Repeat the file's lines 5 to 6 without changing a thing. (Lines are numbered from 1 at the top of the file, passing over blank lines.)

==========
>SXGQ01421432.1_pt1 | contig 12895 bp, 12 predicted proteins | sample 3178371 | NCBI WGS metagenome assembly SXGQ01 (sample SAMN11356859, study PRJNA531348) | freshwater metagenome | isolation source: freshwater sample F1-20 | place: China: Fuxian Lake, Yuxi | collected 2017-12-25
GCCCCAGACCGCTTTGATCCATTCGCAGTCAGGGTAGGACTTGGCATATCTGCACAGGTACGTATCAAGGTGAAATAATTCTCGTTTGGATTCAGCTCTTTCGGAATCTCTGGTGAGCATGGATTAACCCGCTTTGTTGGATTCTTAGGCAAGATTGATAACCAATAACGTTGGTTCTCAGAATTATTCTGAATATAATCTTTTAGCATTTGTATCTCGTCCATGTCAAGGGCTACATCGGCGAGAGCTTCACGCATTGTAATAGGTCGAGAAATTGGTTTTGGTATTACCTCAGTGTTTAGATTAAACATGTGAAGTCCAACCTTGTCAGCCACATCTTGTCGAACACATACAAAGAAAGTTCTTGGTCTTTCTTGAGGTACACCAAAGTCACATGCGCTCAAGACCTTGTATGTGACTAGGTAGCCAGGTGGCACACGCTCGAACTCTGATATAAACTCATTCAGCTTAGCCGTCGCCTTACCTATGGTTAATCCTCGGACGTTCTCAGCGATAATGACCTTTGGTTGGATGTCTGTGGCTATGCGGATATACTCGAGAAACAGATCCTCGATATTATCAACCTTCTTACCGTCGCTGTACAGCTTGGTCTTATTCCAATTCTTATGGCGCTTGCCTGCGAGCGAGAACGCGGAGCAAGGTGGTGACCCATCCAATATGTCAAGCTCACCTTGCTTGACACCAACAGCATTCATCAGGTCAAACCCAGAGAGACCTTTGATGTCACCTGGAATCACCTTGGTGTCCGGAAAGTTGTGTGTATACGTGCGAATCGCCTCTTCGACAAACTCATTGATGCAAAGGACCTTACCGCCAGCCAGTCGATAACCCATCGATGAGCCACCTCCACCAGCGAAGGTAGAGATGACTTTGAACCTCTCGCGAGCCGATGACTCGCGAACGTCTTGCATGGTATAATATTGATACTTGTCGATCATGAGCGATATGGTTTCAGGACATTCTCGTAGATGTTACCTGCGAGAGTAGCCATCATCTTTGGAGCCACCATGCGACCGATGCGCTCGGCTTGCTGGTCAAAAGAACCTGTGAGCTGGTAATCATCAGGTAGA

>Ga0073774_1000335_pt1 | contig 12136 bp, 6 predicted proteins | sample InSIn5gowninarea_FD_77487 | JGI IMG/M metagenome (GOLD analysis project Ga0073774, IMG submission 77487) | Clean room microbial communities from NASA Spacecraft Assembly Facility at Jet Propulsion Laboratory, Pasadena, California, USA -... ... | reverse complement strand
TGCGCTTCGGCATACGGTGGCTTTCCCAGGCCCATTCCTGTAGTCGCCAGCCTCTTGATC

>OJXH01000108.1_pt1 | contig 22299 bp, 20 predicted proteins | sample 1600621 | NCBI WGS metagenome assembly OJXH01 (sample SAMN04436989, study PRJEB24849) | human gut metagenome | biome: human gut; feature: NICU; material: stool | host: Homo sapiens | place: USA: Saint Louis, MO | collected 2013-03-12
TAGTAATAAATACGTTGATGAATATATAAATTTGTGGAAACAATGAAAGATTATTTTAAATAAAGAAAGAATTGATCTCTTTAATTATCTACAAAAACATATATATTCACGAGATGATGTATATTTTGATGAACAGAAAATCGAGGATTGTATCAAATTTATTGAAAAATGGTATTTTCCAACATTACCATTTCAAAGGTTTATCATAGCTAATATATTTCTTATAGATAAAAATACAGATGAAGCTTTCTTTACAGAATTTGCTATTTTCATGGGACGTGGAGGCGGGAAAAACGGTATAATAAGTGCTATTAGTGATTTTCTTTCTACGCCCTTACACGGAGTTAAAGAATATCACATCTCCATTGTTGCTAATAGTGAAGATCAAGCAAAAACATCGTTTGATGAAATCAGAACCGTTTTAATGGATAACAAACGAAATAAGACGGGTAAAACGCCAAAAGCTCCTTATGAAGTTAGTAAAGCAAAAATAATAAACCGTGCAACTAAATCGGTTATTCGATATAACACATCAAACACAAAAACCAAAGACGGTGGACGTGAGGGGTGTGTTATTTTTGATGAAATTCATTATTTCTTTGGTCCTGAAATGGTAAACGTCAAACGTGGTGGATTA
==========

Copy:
>OJXH01000108.1_pt1 | contig 22299 bp, 20 predicted proteins | sample 1600621 | NCBI WGS metagenome assembly OJXH01 (sample SAMN04436989, study PRJEB24849) | human gut metagenome | biome: human gut; feature: NICU; material: stool | host: Homo sapiens | place: USA: Saint Louis, MO | collected 2013-03-12
TAGTAATAAATACGTTGATGAATATATAAATTTGTGGAAACAATGAAAGATTATTTTAAATAAAGAAAGAATTGATCTCTTTAATTATCTACAAAAACATATATATTCACGAGATGATGTATATTTTGATGAACAGAAAATCGAGGATTGTATCAAATTTATTGAAAAATGGTATTTTCCAACATTACCATTTCAAAGGTTTATCATAGCTAATATATTTCTTATAGATAAAAATACAGATGAAGCTTTCTTTACAGAATTTGCTATTTTCATGGGACGTGGAGGCGGGAAAAACGGTATAATAAGTGCTATTAGTGATTTTCTTTCTACGCCCTTACACGGAGTTAAAGAATATCACATCTCCATTGTTGCTAATAGTGAAGATCAAGCAAAAACATCGTTTGATGAAATCAGAACCGTTTTAATGGATAACAAACGAAATAAGACGGGTAAAACGCCAAAAGCTCCTTATGAAGTTAGTAAAGCAAAAATAATAAACCGTGCAACTAAATCGGTTATTCGATATAACACATCAAACACAAAAACCAAAGACGGTGGACGTGAGGGGTGTGTTATTTTTGATGAAATTCATTATTTCTTTGGTCCTGAAATGGTAAACGTCAAACGTGGTGGATTA